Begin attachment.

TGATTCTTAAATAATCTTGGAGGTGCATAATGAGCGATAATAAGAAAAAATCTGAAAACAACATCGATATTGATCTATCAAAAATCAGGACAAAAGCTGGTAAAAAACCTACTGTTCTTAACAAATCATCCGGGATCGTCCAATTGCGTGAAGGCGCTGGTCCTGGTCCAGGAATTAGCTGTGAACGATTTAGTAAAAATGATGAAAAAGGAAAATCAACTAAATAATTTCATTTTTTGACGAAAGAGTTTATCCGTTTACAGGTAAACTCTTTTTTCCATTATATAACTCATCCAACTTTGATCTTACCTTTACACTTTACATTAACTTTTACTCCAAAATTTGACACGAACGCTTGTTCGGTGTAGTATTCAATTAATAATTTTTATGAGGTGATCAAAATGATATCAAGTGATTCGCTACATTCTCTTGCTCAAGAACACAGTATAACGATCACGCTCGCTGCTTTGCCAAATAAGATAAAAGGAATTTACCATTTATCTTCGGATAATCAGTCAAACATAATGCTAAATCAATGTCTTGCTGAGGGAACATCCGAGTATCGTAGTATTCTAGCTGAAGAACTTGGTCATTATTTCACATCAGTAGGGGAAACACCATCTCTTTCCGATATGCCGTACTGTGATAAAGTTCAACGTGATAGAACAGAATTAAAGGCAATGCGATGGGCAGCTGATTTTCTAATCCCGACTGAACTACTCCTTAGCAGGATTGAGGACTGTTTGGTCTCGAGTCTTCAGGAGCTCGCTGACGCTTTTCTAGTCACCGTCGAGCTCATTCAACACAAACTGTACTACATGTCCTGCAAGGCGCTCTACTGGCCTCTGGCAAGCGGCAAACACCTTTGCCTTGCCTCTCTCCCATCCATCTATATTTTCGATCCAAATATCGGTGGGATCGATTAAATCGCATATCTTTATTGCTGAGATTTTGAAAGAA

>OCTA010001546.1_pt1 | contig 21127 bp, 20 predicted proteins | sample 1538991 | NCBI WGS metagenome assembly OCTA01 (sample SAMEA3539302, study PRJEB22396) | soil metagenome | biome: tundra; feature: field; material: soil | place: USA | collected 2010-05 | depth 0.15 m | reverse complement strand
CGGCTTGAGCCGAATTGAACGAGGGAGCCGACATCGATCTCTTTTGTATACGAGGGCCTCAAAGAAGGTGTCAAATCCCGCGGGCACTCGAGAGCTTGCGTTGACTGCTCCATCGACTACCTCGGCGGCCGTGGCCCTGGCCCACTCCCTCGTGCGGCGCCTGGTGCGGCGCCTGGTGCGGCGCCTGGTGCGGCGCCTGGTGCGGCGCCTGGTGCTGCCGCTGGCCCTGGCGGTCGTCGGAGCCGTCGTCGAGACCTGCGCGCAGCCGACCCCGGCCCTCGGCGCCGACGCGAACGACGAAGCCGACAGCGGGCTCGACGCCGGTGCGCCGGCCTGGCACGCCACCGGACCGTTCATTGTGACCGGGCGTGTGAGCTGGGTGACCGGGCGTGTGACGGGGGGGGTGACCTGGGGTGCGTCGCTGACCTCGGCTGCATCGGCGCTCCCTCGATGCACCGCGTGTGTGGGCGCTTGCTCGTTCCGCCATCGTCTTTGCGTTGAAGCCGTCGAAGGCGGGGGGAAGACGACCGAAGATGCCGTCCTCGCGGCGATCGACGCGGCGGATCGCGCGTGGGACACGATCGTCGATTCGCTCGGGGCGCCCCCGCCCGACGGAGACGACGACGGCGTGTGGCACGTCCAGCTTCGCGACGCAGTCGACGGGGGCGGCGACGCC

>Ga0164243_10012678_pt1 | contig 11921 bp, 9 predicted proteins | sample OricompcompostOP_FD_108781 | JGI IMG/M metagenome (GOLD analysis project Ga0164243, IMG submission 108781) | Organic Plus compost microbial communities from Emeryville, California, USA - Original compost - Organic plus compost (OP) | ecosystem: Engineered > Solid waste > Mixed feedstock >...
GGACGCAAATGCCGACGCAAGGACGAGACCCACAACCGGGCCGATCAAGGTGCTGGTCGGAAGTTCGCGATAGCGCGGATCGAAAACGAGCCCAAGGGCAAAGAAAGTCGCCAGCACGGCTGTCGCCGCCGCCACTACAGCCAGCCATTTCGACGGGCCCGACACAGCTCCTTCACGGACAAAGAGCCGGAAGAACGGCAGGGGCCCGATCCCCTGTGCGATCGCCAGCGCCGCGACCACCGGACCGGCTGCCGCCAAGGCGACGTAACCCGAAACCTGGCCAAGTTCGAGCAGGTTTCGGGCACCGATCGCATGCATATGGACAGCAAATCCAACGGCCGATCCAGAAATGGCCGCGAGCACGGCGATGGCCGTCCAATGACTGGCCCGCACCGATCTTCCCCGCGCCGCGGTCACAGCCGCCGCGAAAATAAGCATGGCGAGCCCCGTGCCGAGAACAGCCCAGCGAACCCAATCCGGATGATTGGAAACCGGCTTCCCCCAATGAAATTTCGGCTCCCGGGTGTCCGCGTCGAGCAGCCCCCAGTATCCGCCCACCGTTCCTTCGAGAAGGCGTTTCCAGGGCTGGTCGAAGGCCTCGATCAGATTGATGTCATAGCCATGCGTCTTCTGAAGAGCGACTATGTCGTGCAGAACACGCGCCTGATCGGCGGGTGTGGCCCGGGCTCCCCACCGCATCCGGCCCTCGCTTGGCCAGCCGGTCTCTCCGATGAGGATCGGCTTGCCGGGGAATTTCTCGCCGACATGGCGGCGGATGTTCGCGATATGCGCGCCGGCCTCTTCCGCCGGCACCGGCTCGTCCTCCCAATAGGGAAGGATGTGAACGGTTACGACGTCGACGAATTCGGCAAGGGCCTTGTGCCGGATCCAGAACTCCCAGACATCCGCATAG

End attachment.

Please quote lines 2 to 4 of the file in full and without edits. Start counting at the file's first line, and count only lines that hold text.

>OCTA010001546.1_pt1 | contig 21127 bp, 20 predicted proteins | sample 1538991 | NCBI WGS metagenome assembly OCTA01 (sample SAMEA3539302, study PRJEB22396) | soil metagenome | biome: tundra; feature: field; material: soil | place: USA | collected 2010-05 | depth 0.15 m | reverse complement strand
CGGCTTGAGCCGAATTGAACGAGGGAGCCGACATCGATCTCTTTTGTATACGAGGGCCTCAAAGAAGGTGTCAAATCCCGCGGGCACTCGAGAGCTTGCGTTGACTGCTCCATCGACTACCTCGGCGGCCGTGGCCCTGGCCCACTCCCTCGTGCGGCGCCTGGTGCGGCGCCTGGTGCGGCGCCTGGTGCGGCGCCTGGTGCGGCGCCTGGTGCTGCCGCTGGCCCTGGCGGTCGTCGGAGCCGTCGTCGAGACCTGCGCGCAGCCGACCCCGGCCCTCGGCGCCGACGCGAACGACGAAGCCGACAGCGGGCTCGACGCCGGTGCGCCGGCCTGGCACGCCACCGGACCGTTCATTGTGACCGGGCGTGTGAGCTGGGTGACCGGGCGTGTGACGGGGGGGGTGACCTGGGGTGCGTCGCTGACCTCGGCTGCATCGGCGCTCCCTCGATGCACCGCGTGTGTGGGCGCTTGCTCGTTCCGCCATCGTCTTTGCGTTGAAGCCGTCGAAGGCGGGGGGAAGACGACCGAAGATGCCGTCCTCGCGGCGATCGACGCGGCGGATCGCGCGTGGGACACGATCGTCGATTCGCTCGGGGCGCCCCCGCCCGACGGAGACGACGACGGCGTGTGGCACGTCCAGCTTCGCGACGCAGTCGACGGGGGCGGCGACGCC

>Ga0164243_10012678_pt1 | contig 11921 bp, 9 predicted proteins | sample OricompcompostOP_FD_108781 | JGI IMG/M metagenome (GOLD analysis project Ga0164243, IMG submission 108781) | Organic Plus compost microbial communities from Emeryville, California, USA - Original compost - Organic plus compost (OP) | ecosystem: Engineered > Solid waste > Mixed feedstock >...